Research from Bank of America, Morgan Stanley, Mercer suggests 2022 marks an epochal change in employers’ and employees’ attitudes about financial health benefits.

From “nice to have,” to necessary to compete, to competitive advantage, financial health benefits are on the rise as a key ingredient in the recipe for success among businesses and organizations of all sizes.

97 percent of employers now feel responsible for employee financial wellness according to Bank of America’s 2022 Navigating a New Era of Financial Wellness report, up from 41 percent in 2013.

“I used to hear from employers all of the time something like, ‘I think helping employees with their financial health with coaching might be a good thing. It might help them, but I’m not sure,’” says Milly DuBouchet, Lead Business Development Manager, TrustPlus. “Now, I am far more likely to hear, ‘I want financial health benefits and coaching for my employees. I know it’s what they need.’”

From Nice to Have to Must Have

This change is being driven by employers who increasingly understand the recruiting and retention, productivity and wellness benefits of a financially healthy workforce, and by employees who increasingly need financial health benefits to cover day-to-day expenses, a confluence of events unlike anything seen in U.S. business history: financial concerns are now top of mind for employers and employees.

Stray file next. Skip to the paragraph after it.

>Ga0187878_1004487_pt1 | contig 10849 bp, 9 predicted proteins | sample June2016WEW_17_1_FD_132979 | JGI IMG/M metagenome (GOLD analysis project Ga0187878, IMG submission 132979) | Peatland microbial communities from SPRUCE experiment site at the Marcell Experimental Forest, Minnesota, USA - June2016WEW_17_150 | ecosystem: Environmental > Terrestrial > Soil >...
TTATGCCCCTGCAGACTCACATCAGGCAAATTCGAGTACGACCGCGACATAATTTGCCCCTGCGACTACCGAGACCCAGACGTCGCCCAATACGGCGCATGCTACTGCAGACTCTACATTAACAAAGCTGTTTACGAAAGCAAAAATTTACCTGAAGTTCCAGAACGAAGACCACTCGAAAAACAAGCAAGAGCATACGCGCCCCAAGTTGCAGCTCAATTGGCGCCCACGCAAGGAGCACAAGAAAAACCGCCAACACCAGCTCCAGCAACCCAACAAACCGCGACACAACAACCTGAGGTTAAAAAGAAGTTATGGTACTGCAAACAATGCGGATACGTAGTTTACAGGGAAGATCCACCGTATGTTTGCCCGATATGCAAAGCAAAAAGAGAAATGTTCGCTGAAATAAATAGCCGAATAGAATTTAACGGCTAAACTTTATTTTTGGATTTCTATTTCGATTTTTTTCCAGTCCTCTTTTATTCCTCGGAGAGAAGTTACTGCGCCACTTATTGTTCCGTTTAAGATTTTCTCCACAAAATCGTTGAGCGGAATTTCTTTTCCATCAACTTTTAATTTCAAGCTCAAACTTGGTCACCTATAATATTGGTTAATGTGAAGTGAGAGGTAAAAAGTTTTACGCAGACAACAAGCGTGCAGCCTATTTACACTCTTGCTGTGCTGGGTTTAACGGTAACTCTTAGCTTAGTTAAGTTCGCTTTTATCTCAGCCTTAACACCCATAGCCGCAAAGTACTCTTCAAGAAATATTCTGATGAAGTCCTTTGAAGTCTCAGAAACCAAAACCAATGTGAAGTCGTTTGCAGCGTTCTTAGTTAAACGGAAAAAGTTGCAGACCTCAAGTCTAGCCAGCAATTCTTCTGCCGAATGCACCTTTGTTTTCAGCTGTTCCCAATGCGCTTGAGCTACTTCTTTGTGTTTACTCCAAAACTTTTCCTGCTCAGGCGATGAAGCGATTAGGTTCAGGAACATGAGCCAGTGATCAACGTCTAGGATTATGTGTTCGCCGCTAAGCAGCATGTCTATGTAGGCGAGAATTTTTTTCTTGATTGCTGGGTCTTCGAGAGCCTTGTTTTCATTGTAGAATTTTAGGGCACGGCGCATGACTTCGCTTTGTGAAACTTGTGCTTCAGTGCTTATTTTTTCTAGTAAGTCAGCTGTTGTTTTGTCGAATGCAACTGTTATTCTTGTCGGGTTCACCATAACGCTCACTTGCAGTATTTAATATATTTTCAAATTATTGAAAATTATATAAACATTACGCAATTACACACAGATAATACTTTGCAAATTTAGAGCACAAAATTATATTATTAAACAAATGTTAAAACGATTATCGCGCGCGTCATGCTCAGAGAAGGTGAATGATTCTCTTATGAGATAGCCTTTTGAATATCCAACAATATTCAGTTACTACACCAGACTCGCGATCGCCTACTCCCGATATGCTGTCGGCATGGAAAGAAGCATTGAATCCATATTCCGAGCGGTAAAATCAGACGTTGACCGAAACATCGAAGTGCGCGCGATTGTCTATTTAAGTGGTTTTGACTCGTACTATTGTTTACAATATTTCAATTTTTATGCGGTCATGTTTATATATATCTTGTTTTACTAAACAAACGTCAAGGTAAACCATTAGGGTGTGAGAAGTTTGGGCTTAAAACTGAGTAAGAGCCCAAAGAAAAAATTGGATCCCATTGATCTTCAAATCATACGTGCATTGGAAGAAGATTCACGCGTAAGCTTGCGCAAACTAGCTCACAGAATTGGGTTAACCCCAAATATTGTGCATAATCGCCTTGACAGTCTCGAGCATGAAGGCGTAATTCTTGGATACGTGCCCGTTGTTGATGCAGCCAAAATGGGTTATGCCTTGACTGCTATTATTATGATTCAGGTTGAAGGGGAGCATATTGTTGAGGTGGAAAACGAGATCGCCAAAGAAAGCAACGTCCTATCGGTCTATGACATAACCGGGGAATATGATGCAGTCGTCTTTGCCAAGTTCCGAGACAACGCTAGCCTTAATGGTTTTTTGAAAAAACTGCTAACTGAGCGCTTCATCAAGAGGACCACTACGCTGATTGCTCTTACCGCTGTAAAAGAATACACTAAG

Employers are competing for talent and looking for ways to drive productivity and profitability or mission impact.

Employees are navigating sky-high inflation–compounding COVID effects that continue to hit hardest low- and moderate-income workers of color, especially women and young mothers–plus a system of jobs and benefits that fails to offer most of them financial security.

Financial Concerns of Employees Reign Supreme in 2022

The “financial concerns of employees reign supreme this year” according to consulting firm Mercer, with three out of four employees saying decades-high inflation and market volatility significantly increased their financial stress. “Covering monthly expenses” went from the ninth rated concern of employees in 2021 to the top concern in 2022.

Meanwhile, 71 percent of U.S. employees say financial stress is negatively affecting their work and personal life according to Morgan Stanley’s State of the Workplace Financial Benefits Study. With 63 percent of U.S. workers now living paycheck to paycheck including nearly half of employees earning at least $100,000 per year, personal finance is on employees’ minds, on and off the job, up and down the income ladder.

The businesses and organizations who adapt to meet these epochal changing needs, who tweak their recipes, will set themselves and their employees up for success in the epoch ahead.

Schedule a time to speak with financial health and productivity expert Milly DuBouchet about how TrustPlus can help your business or organization capture the benefits of a financially healthy workforce.